Bond 23 has been delayed primarily because of MGM’s financial ills, make no mistake. But even if MGM’s finances were fixed tomorrow, Eon would still have a lot of work to do to get a shootable script ready. The Broccoli-Saltzman team was able to do four films in four years and, after that, adhere to producing a film every other year (more or less). It’s unimaginable to envision the current Wilson-Broccoli regime sticking to such a schedule. They seem too busy worrying about their press clippings. The irony: Cubby Broccoli, a supposed hack, in 1982 received the Irving Thalberg Award, one of the most prestigious Hollywood gives to one of its own. Does anyone really think either Michael Wilson or Barbara Broccoli will receive that award anytime soon?

The World Is Not Enough’s 10th anniversary (and why it’s a signficiant 007 film)

There are a lot of significant 007 film anniversaries this year. One such anniversary, the 10th since the November 1999 release of The World Is Not Enough, may not get the attention of others (Goldfinger, Moonraker, and the 100th anniversary of the birth of Albert R. Broccoli and Richard Maibuam).

Still, the 19th James Bond movie produced by Eon Productions does deserve some comments. Afterall:

1. It was the last James Bond movie of the 20th Century.

2. It was an attempt to bring some serious drama to the 007 franchise by hiring Michael Apted as director. Apted was primarily known for serious dramas such as Coal Miner’s Daughter and Gorky Park as well as his involvement in the “7 Up” series of documentaries.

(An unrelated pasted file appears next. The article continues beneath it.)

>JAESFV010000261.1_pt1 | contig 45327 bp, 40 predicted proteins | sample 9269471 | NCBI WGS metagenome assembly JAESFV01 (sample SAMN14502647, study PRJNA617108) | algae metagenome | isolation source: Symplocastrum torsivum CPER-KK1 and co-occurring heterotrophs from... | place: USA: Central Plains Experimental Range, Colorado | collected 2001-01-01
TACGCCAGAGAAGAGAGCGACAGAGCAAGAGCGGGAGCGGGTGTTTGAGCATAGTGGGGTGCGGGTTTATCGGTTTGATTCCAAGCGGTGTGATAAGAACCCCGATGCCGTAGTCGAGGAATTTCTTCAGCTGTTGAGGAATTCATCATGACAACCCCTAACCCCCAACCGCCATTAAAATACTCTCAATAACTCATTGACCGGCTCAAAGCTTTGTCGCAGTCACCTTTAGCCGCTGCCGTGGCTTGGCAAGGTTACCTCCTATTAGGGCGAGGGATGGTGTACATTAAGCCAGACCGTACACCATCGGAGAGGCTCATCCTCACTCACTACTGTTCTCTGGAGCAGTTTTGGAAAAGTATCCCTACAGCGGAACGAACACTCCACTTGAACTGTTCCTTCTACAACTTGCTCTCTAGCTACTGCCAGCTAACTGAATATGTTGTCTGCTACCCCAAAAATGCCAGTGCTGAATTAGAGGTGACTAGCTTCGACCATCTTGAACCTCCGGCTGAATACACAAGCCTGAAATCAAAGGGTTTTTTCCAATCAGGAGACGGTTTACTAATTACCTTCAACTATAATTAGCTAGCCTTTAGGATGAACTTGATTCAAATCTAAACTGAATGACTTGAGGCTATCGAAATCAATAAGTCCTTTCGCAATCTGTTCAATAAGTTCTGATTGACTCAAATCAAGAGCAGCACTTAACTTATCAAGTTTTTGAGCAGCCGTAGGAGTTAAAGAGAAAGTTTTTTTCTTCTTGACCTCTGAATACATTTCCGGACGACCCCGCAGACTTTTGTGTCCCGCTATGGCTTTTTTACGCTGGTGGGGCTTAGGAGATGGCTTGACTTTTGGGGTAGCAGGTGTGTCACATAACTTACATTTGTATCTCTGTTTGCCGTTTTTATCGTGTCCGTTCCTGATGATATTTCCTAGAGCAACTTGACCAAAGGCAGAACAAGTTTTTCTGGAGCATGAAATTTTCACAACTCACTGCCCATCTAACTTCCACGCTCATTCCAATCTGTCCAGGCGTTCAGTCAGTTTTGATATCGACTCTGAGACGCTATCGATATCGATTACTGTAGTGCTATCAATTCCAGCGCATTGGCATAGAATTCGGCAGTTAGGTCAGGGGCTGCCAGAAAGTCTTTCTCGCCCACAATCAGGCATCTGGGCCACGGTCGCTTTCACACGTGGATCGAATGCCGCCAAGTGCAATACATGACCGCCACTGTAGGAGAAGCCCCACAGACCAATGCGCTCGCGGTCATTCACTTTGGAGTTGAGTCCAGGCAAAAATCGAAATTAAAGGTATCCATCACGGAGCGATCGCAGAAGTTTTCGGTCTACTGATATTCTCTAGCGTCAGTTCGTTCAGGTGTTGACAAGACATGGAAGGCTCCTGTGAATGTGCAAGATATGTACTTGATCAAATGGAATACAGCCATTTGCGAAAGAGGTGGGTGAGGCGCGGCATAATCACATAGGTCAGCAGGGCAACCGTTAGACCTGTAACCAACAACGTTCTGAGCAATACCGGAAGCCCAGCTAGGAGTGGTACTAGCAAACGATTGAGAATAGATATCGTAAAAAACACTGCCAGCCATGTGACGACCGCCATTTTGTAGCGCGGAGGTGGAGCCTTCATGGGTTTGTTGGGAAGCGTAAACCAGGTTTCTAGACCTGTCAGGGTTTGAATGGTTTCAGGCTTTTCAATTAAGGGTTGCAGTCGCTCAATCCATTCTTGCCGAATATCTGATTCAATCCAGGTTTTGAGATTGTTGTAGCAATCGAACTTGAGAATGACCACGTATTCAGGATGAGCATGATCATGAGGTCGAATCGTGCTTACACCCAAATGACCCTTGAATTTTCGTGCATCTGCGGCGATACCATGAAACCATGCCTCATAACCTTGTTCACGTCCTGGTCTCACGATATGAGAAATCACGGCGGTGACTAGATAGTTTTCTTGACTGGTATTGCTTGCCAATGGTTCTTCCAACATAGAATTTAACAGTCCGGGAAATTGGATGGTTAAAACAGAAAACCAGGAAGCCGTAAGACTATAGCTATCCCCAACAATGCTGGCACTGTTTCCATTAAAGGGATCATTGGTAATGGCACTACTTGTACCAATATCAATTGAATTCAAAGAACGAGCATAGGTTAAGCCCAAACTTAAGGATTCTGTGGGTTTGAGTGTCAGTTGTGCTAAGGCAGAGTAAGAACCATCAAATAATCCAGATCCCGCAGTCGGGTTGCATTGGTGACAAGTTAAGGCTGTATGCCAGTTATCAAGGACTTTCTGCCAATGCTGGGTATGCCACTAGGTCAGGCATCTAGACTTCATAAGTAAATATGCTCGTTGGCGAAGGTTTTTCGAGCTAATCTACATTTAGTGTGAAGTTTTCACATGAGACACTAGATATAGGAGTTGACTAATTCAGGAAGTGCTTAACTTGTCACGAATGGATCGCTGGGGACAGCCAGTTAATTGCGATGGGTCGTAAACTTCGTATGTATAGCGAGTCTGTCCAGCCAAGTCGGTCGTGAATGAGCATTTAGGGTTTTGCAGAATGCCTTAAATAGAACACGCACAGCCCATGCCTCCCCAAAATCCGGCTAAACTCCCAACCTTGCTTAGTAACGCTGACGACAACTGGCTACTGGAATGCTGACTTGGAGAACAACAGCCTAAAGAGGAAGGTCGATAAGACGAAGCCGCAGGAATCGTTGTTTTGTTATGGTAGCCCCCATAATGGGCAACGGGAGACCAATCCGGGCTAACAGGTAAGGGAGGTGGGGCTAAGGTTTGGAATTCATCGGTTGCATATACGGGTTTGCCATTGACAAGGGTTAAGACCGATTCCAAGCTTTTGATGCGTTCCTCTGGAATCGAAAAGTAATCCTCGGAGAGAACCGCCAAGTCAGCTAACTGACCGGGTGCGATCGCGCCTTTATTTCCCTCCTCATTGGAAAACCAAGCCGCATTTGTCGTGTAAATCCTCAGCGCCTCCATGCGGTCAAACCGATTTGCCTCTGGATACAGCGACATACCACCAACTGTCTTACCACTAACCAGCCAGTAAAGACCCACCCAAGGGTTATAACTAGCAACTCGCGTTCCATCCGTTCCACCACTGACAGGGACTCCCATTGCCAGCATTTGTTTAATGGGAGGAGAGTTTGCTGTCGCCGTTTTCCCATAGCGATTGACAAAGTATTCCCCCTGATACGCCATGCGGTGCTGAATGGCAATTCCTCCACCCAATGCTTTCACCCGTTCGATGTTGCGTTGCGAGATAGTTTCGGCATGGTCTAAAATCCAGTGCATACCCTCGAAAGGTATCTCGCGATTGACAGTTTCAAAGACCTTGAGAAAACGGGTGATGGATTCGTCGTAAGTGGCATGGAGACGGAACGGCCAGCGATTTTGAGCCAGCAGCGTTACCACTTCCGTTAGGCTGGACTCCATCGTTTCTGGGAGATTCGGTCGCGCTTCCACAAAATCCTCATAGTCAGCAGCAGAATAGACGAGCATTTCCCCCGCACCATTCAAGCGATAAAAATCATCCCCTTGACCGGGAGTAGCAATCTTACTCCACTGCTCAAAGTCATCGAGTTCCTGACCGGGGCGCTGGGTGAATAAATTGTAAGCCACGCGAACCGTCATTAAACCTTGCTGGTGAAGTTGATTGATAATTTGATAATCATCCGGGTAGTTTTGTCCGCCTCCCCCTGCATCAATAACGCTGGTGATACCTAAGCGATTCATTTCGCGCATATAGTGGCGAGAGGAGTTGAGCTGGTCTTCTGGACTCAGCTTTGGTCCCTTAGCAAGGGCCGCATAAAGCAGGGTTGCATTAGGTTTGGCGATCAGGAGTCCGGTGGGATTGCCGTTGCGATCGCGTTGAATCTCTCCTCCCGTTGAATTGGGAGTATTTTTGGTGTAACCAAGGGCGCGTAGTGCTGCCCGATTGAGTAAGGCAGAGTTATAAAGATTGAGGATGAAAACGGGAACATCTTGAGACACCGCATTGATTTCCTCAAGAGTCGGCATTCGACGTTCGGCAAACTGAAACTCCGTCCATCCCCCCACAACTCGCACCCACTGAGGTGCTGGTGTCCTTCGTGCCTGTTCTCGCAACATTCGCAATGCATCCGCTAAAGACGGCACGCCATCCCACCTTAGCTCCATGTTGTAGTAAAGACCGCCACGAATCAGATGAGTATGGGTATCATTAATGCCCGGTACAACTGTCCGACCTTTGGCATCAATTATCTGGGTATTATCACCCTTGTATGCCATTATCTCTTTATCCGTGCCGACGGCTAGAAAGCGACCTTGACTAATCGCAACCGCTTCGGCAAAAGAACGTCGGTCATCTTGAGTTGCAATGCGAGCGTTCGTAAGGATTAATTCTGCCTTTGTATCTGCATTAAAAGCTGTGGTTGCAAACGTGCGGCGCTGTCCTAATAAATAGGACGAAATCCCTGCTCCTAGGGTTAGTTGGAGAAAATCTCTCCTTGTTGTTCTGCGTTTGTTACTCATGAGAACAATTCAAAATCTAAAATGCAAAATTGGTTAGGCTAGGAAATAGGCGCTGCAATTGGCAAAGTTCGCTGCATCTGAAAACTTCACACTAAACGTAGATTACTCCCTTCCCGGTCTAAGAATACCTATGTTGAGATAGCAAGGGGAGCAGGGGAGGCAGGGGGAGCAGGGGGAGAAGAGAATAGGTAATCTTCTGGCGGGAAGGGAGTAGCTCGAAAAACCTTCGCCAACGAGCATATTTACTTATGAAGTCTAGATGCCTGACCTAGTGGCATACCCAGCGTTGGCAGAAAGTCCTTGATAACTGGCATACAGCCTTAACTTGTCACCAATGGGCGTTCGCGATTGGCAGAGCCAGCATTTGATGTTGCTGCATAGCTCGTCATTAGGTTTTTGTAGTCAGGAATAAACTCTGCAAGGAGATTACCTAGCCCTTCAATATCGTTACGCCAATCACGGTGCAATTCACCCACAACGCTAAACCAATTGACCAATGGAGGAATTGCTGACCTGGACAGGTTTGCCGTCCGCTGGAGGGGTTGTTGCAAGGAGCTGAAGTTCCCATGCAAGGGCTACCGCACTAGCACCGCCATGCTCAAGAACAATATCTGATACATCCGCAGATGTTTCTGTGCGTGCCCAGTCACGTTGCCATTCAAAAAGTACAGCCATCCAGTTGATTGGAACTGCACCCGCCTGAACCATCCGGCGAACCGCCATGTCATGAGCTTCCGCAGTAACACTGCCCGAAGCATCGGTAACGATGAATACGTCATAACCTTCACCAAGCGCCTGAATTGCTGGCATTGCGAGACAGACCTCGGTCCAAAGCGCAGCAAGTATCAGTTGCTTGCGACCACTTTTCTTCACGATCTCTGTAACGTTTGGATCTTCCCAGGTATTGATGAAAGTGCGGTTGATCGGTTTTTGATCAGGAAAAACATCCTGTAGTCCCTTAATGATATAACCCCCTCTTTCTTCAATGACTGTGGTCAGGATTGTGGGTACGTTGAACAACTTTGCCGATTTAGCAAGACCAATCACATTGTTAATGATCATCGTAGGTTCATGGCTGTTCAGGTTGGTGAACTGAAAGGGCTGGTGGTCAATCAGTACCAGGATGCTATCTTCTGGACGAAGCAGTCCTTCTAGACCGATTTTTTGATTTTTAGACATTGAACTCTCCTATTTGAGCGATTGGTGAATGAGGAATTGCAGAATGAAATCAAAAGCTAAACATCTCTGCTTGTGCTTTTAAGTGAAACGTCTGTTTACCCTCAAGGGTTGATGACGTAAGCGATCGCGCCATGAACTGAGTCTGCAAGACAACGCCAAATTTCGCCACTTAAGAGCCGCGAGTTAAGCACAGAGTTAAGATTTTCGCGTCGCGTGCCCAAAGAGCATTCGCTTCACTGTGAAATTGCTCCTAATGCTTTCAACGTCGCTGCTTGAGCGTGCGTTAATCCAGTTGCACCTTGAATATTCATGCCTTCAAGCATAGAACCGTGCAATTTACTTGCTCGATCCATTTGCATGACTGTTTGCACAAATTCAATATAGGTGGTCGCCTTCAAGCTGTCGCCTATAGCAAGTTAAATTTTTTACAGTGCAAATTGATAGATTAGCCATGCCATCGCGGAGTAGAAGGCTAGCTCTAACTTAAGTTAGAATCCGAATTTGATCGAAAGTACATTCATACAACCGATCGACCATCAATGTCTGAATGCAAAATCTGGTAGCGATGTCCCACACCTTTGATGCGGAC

3. It was the first 007 film where Neal Purvis and Robert Wade were retained as screenwriters. A decade later, they’re still around and have been hired, assuming the film gets made, to script Bond 23, along with Peter Morgan.

4. It had the longest pre-credits sequence of the series.

5. It would be the last appearance of Desmond Llewelyn (1914-1999) as Q, the master of MI6’s special ordinance department. He died in an auto accident in December, a month or so after TWINE’s release. Feirstein’s final version of the script established that the Llewelyn Q might never be seen again and Apted staged the scene to emphasize that it was the end of an era.

TWINE doesn’t get the highest marks of the series and, got some mixed marks when our parent Web site ranked the Bond movies. It is uneven. On the one hand, the seeming innocent is really the villain (which creates a climatic moment for Pierce Brosnan’s Bond) while we’re treated to the absurdity of Denise Richards as a nuclear scientist.

The film had some odd moments in its production. While Eon Productions liked the work of Purvis and Wade enough to proceed, it also hired Dana Stevens (Apted’s wife) and Bruce Feirstein to do rewrites. Feirstein got a writing credit, but only late in the process (only Purvis and Wade were referenced in the title page of Raymond Benson’s novelization). It would be Feirstein’s last contribution to the series after three consecutive films.

In any case, here’s one of the trailers:

If you pause at the 2:13 mark, you’ll see it only has Purvis and Wade credited as writers.

Here are TWINE’s end titles, which were also a bit of a departure. Composer David Arnold did a long version of The James Bond Theme along with an overture of other music from the film:

DGA magazine interviews living 007 directors

The quarterly magazine for the Directors Guild of America has an interview of the living Bond directors. The Double O Section blog has the cover and a summary RIGHT HERE.

One thing that had escaped our notice (sorry) was that one of those interview subjects is president of the DGA. To see what Michael Apted is up to these days, click RIGHT HERE.